Whether you liked Zack Snyder's reboot of the Superman franchise or hated it, Man of Steel easily goes down as one of the most polarizing films of the year – and that's a good thing, the way I see it. Not only did the film get us talking about Superman again, but it got everyone talking about what they really want from a movie about the last son of Krypton. Ever since Superman Returns left the franchise in limbo, fans have been endlessly debating where the franchise went wrong – with many pointing toward the lack of action in the 2006 film and the slapstick tone of the later films in Christopher Reeve's run. Cut to seven years later and we have a film that's all action and dark, brooding exploration of the nature of humanity. It may not be the Superman movie we wanted, but it's the one many of us asked for, and because of that Man of Steel offers the perfect reference point for any future discussions of Superman's big-screen presence. I may not be a fan of everything the film did with Superman, but I've enjoyed all of the conversations that have happened because of it.

Michael Fassbender

Sure, there are more than a few ladies (and guys) I know who are thankful for Michael Fassbender for different reasons, but my reason for appreciation stems from what is quickly becoming a noticeably sincere commitment to taking our favorite characters and properties seriously. As Erik “Magneto” Lensherr in 2011's X-Men: First Class, Fassbender added an impressive amount of depth and nuance to the character Ian McKellen had made his own in a trio of X-Men movies. Not once did this well-versed dramatic actor seem put off by the more fantastic elements of the character, and his performance was easily the standout role of the film. A year later, Fassbender was back on the big screen for Prometheus, the pseudo-prequel to Ridley Scott's Alien, and his performance as the android David similarly ranks among the best in the franchise, adding detail and layers to a character that could've easily been written off. As if that wasn't enough to make Fassbender a geeky movie lover's best friend, this year saw him take on the role of star and producer for Assassin's Creed, the upcoming film based on one of the most popular video game franchises of all time. For many fans, it was enough to simply see him cast in the role of series protagonist Desmond Miles, but for him to jump on board as producer of the project, well... let's just say that if he dropped by Thanksgiving dinner at my house, he'd get whatever part of the turkey he wanted.


The Expansion of Expanded Universes

It's nothing new to have a mediocre (or frequently less than mediocre) tie-in game released every time a new superhero or sci-fi movie hits theaters, but only recently has the notion of expanded universes really become something we can look forward to instead of shrug off. Again, Marvel is leading the pack when it comes to bringing its cinematic universe into other media, delivering fans a live-action television series (Marvel's Agents of S.H.I.E.L.D.) that plays in the same sandbox as its films, as well as various comic book miniseries and add-ons for successful games across multiple platforms (Marvel: Avengers Alliance and Marvel Heroes chief among them) that all connect with the Marvel movie-verse. Comic book publishers like IDW Publishing and Boom! Studios have also been making the best of their movie and television licenses with compelling series that expand the narrative of big-screen properties like the new Star Trek and Transformers franchises and fan-favorite TV shows like Sons of Anarchy and Adventure Time. With a stable of characters that includes Superman and Batman, DC Comics and its parents at Warner Bros. would be wise to follow these examples, as there's nothing more appealing than a fictional universe you can explore long after you leave the theater.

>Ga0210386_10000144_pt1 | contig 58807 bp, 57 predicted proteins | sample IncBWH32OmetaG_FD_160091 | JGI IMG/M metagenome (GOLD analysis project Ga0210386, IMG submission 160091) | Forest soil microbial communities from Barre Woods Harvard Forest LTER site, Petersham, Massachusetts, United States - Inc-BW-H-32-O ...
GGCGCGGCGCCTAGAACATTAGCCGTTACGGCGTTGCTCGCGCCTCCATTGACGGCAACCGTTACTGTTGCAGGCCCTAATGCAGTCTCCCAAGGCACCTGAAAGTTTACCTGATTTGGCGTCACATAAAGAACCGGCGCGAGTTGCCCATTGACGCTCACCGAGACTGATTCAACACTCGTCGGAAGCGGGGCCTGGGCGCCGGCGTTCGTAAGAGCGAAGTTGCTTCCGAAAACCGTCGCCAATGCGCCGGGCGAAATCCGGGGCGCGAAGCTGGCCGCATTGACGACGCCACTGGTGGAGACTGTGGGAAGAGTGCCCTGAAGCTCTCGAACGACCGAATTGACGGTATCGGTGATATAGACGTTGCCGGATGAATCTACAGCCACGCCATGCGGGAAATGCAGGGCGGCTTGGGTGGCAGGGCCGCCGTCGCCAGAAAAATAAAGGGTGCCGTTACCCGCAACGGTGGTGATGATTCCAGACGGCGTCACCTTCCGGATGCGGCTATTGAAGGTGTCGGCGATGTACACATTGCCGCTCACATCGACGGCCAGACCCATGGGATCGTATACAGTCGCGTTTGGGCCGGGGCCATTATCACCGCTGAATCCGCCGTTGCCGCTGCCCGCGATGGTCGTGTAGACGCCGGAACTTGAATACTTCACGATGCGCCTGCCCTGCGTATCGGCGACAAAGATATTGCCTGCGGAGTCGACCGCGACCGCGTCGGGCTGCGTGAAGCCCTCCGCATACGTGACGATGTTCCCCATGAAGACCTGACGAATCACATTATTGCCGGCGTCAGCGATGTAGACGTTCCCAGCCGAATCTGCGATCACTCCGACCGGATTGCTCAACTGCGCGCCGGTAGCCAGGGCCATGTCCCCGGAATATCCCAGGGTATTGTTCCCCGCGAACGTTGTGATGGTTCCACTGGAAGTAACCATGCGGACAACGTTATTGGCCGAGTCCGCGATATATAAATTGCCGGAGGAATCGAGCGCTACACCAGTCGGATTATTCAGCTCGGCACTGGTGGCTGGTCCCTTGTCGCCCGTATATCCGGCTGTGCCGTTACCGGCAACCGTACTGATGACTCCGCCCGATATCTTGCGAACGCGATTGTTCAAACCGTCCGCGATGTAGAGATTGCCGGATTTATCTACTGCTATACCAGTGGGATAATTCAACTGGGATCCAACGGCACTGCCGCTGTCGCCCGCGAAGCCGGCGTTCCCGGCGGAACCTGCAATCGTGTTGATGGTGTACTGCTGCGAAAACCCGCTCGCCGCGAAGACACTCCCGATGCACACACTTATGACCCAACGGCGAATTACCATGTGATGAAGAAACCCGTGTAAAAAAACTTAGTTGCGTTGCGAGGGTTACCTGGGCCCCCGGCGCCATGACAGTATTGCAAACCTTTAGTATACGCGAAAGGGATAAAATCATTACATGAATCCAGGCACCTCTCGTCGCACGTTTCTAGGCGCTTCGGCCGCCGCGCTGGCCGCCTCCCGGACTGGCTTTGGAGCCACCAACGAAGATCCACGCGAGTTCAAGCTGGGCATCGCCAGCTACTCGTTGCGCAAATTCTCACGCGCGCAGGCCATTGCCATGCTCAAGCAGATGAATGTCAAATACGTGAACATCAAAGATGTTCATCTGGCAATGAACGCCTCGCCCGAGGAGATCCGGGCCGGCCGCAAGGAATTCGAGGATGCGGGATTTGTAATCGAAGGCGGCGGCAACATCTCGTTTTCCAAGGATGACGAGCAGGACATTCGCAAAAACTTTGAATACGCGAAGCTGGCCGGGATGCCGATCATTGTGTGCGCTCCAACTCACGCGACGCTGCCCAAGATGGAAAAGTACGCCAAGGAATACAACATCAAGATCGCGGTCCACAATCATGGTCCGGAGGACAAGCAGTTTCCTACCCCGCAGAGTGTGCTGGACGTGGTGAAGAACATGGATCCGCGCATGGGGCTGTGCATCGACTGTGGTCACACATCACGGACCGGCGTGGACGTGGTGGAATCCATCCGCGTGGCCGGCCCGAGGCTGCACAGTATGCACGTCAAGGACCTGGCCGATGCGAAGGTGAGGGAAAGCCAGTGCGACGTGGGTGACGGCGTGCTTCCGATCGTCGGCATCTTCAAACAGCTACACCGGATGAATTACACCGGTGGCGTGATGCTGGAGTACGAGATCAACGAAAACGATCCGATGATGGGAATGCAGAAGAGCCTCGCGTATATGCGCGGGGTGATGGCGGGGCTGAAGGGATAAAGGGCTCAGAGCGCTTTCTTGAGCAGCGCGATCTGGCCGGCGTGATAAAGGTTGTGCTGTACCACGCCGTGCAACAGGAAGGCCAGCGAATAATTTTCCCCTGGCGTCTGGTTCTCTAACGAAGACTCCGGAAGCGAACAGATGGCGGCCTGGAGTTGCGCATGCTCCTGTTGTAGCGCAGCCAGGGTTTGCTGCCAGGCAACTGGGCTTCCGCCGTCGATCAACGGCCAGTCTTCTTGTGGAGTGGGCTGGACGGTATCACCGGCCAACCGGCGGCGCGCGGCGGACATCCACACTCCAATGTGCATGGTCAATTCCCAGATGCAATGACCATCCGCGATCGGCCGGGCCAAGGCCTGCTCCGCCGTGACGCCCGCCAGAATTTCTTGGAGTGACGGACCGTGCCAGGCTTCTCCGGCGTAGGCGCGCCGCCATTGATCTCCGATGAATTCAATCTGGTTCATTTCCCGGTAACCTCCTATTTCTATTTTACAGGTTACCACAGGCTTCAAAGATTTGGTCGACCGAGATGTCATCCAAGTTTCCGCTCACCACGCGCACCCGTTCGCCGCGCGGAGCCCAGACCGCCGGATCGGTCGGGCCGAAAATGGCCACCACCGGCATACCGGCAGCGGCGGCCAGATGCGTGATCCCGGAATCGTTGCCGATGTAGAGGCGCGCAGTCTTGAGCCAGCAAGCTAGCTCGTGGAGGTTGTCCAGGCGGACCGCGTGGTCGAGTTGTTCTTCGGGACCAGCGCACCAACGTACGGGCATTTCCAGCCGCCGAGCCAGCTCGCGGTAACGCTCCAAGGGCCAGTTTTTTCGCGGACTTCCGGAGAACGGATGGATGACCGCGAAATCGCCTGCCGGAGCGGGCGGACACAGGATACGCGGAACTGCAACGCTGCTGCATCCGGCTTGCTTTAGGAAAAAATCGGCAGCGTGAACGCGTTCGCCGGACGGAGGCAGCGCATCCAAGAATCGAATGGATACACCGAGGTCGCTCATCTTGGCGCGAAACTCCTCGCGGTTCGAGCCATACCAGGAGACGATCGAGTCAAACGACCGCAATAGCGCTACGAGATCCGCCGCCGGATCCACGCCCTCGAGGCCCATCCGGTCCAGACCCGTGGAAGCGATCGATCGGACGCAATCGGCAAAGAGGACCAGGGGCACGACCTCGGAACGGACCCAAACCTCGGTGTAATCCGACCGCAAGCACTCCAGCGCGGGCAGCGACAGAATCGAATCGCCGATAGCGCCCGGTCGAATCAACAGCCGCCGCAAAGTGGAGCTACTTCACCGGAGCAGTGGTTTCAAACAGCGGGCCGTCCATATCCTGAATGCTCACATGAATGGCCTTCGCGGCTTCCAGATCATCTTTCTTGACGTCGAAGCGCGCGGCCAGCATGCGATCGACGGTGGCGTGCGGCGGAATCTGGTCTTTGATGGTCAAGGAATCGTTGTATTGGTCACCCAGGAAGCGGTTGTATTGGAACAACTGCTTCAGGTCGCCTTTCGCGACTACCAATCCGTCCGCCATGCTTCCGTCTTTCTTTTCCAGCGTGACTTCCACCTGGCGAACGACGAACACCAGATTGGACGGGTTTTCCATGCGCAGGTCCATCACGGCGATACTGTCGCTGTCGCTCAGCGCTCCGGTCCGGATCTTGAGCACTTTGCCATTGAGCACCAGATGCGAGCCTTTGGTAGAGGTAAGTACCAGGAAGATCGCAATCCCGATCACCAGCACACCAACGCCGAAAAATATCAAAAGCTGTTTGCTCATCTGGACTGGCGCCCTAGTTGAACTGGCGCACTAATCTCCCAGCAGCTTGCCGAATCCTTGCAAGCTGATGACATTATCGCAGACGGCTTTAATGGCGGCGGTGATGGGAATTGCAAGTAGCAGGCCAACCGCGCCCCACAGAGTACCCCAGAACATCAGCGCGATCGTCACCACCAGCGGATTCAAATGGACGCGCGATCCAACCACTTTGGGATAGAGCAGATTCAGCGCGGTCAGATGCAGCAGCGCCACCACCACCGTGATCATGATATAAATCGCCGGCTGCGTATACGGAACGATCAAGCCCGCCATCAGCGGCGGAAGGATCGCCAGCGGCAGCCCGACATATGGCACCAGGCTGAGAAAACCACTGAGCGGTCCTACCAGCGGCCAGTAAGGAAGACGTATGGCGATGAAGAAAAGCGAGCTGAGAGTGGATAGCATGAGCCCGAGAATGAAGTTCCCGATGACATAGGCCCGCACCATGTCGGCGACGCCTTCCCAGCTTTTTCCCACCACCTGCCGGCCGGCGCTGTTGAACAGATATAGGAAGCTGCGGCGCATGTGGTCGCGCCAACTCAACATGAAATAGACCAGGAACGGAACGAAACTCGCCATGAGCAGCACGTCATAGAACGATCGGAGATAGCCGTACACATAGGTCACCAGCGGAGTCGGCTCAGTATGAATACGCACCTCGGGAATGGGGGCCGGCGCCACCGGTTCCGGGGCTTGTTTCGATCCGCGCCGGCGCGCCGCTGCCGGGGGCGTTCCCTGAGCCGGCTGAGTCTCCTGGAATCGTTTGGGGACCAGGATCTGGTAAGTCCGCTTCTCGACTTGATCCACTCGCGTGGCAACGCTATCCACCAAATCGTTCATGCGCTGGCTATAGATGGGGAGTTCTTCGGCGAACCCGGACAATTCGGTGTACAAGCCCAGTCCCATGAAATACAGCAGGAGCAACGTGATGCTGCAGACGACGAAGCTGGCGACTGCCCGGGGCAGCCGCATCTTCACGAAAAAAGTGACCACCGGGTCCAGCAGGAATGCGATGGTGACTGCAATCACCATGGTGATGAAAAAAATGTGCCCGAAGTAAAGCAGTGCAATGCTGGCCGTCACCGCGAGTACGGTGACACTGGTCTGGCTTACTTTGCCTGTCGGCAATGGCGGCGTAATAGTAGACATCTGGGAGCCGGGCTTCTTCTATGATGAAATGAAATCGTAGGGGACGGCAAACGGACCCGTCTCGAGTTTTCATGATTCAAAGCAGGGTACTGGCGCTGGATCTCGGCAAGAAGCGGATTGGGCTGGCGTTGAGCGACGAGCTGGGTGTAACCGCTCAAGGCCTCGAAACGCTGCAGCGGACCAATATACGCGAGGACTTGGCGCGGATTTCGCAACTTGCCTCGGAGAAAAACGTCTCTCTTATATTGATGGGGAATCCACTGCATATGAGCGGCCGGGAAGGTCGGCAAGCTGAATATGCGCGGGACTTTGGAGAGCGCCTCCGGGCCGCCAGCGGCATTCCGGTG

The Never-Ending Fight Against Rebootsequeladaptationitis

I don't have anything against a good remake, reboot, sequel or adaptation, but let's face it: Hollywood could use some fresh material. Thankfully, we've had more than a few films arrive in theaters over the last few years that were based on original stories instead of existing franchises, characters or source material. The aforementioned Pacific Rim was one of the highest profile additions to the “original material” list of geek-friendly films this year, but it was far from alone. Found-footage sci-fi film Europa Report flew under the radar but is well worth checking out for its tense, claustrophobic take on a mission to a far-off moon that goes awry. Looking back, last year's superpower-centric Chronicle may have been my second-favorite film of the year (after The Avengers), while Frank Langella's performance in Robot & Frank ranks right up there among the greatest human-robot buddy movies ever made.

So there are a few things I'm thankful for this year, folks. What about you? When it comes to the geekier side of Hollywood, what are you thankful for?

Rick Marshall is an award-winning writer and editor whose work can be found at, as well as MTV News, Fandango, Digital Trends,, Newsarama, and various other online, print, and on-air news outlets. He's been called a “Professional Geek” by ABC News and Spike TV, and is still not quite sure how he ended up writing (and talking) about comics, video games, and movies for a living. His personal blog can be found at, and you can find him on Twitter as @RickMarshall.